12 years sober and now this?

The last three years have been bad, bad, bad. My uncle the murderer got out of prison and beat up my grandma, for starters.

By Cary Tennis
Published June 28, 2005 9:40PM (EDT)

Dear Cary,

I need help. I'm stuck and can't move. I've been sober for 12 years. I had an AA home group that I loved. In the course of getting sober, I mended my relationship with my father and made peace with my mother. I cut the abusive and vindictive members of my family loose. I went to law school and started a practice, which I love sometimes. I married and have two small children (2.5 years and 4 months). Sounds like all of the promises came true, right? Not quite.

My life is a disaster (mostly) and I don't know what to do. I'm not angry, but I am so bitter that almost nothing makes me happy, except my kids, and then only sometimes.

The last three years have been unbelievably bad. My alcoholic uncle was released from prison (in 1982, he killed a man in a bar fight). He moved in with my grandmother and started drinking again. He refused to work and he starting beating her when she wouldn't give him money to drink. I reported it to the police and the state Department of Aging repeatedly. It did no good. In the middle of my first pregnancy, my grandmother was hospitalized and died. She told me and other family members that he beat her and "busted something loose inside." She denied it to the police, as did every other family member except me. My uncle wasn't prosecuted. He moved on to beating up and robbing other family members. My mother was hospitalized with a skull fracture in April as a result of a robbery. We're pressuring the police and state's attorney to prosecute, but are getting almost nowhere.

Another uncle, on my father's side, committed suicide after arguing with my grandfather. His mother -- my grandmother -- died a few months later of a stroke. My father died of a heart attack a few months after that.

Three of the old-timers in my AA group died within four months of each other. Two had cancer and one had a fatal auto accident. I loved them like family. The rest of the group descended into a bitter and stupid argument over whether the group should be smoking or nonsmoking. I stopped going to meetings, because I couldn't bear to be there without Ray and Lynn and Mike, and I couldn't take that stupid argument any longer.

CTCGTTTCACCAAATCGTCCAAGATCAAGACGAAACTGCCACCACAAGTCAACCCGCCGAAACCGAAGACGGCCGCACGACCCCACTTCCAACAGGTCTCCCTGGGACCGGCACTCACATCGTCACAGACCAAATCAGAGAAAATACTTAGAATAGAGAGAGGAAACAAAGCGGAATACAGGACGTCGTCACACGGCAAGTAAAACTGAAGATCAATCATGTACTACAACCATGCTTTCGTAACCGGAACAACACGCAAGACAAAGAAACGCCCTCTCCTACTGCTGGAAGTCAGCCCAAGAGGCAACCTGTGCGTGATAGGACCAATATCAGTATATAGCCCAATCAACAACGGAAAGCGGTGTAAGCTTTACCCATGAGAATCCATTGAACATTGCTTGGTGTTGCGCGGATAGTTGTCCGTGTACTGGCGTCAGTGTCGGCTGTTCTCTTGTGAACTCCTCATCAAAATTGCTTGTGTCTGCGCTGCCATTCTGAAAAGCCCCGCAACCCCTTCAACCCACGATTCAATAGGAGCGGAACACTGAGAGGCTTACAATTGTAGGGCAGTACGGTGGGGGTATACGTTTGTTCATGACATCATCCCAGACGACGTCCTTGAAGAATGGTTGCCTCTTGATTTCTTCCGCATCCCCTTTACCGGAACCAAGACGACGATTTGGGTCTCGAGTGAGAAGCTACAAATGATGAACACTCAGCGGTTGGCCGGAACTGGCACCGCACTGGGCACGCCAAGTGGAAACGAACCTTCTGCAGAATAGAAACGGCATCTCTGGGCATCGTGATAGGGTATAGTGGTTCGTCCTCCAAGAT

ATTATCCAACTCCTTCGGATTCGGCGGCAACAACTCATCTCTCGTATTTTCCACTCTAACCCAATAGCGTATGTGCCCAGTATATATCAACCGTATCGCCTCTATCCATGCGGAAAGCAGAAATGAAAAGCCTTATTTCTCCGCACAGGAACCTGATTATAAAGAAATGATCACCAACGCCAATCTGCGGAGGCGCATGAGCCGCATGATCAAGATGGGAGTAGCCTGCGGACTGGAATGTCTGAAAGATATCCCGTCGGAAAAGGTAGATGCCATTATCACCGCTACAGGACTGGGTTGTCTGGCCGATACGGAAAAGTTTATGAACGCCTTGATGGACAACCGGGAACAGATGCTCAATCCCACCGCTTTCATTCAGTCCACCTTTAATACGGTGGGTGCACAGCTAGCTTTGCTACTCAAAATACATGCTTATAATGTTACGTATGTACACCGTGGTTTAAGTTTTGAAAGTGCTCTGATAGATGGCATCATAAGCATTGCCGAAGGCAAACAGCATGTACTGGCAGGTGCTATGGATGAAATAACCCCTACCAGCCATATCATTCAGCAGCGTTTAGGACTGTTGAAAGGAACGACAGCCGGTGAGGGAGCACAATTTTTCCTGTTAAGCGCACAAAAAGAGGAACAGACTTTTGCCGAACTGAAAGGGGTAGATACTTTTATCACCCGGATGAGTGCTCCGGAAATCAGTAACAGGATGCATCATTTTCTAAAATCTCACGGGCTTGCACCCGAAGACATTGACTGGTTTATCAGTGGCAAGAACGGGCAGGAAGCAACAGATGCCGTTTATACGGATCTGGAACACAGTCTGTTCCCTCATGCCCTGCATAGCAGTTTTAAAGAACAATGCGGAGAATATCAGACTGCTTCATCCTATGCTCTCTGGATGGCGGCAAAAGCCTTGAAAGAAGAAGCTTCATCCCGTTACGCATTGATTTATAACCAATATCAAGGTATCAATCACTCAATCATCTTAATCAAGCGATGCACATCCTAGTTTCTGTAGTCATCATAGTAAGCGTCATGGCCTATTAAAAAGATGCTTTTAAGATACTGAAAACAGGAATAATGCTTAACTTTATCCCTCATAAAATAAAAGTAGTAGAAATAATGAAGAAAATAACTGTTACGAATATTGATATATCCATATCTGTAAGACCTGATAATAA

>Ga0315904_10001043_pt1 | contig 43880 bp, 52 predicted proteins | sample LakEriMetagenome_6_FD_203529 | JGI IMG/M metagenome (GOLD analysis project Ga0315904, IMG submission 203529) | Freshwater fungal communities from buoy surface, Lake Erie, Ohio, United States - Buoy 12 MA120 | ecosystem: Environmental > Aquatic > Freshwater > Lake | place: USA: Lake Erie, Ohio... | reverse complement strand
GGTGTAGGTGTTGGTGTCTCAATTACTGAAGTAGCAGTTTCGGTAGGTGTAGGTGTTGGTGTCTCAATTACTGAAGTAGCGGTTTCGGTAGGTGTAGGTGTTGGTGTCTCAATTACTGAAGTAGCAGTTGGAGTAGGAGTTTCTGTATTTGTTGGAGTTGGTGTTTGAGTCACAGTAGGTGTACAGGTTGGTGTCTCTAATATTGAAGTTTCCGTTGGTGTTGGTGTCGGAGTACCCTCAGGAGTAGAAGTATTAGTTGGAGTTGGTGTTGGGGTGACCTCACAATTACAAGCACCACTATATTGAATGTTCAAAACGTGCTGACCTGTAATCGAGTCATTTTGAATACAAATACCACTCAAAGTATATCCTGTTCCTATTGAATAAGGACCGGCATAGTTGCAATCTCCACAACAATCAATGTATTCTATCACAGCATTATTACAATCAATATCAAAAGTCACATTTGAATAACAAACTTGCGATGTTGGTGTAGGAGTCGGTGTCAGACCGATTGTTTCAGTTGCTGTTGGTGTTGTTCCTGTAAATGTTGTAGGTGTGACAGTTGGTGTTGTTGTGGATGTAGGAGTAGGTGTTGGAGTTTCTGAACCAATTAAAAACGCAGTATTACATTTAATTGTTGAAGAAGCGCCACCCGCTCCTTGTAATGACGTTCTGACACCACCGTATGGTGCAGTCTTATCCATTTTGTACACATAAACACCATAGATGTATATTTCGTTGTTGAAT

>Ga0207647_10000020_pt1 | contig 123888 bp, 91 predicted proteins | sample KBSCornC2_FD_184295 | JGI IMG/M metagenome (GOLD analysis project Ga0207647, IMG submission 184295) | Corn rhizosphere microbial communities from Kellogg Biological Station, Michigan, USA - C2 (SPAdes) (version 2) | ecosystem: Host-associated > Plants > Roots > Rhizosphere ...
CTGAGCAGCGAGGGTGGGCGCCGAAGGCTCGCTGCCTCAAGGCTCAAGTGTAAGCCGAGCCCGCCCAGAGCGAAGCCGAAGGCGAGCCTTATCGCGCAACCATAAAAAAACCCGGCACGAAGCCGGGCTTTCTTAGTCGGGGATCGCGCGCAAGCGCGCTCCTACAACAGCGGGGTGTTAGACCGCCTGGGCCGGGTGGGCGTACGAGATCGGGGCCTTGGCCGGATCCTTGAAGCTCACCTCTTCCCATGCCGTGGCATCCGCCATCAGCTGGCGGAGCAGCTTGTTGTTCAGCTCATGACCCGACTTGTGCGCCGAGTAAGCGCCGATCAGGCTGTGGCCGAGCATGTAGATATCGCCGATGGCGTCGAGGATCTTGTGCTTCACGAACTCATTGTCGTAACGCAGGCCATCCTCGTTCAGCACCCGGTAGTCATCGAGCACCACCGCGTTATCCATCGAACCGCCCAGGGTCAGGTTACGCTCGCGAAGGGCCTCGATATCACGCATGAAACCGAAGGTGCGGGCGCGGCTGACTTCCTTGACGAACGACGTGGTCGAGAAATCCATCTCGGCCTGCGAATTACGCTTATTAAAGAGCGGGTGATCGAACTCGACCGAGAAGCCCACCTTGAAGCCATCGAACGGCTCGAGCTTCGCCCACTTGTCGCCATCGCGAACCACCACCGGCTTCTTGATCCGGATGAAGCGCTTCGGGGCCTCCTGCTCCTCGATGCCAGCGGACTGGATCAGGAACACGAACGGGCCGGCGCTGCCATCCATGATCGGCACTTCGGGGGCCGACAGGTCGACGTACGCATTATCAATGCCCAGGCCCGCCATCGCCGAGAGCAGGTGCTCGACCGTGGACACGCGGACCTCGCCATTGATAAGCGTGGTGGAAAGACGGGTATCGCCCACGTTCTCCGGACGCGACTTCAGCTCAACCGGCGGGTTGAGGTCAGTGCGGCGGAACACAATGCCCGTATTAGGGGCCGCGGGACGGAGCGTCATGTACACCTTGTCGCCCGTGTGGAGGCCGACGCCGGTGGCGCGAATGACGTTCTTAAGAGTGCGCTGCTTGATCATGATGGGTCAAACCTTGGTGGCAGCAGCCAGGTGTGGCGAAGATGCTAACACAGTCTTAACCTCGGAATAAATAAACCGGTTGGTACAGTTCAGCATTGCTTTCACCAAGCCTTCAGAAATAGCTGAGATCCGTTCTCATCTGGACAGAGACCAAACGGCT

So here I am. I go to work and go home. I see almost no one. I'm terrified that there is no heaven or rebirth and this is the only life I get and it sucks. I have no friends. My family is broken beyond repair. I miss my father. I miss the old-timers from my group. I need to get my life back together, but I can't move. I manage to keep it together for my kids and husband, more or less, but I'm miserable. How do I get out of this hole?


Dear Dawn,

In thinking about your situation, I of course feel you could use some help, but therapy doesn't sound strong enough for what you've got. You don't need information, or to figure things out; a new perspective? Hardly! You've been run over! You need a transfusion! You need Buddha's compassionate ambulance!

You need a transformative experience, something to fill you with light and shake you up and remind you why you're alive. You need a million watts of radiance from someplace bigger than your problems. You need a doctor who can prescribe 100 milligrams of transcendent epiphany to knock out these flu-like symptoms of circumstance. I'm tempted to say you need a guru, even -- only in the sense of taking charisma over reason. That is, you need something larger than life -- you need a Burning Man, you need to be wrapped in the arms of something hot and strong and otherworldly: hot mud or an enzyme bath! You need Buddha's compassionate ambulance to come screaming down your street and carry you out of this building in a gondola of fire.

I'm serious. Stand on the highway and flag down the god of your understanding -- tell him it's an emergency, you've had an accident of fate and need to be transported immediately to a hospital of good fortune. Get yourself looked at, and not by any ordinary physician of the soul but somebody with a magic wand that leaves trails in broad daylight, somebody you look in his eyes and you're on fire already, a rock star or an astronaut or a woman who talks to the earth.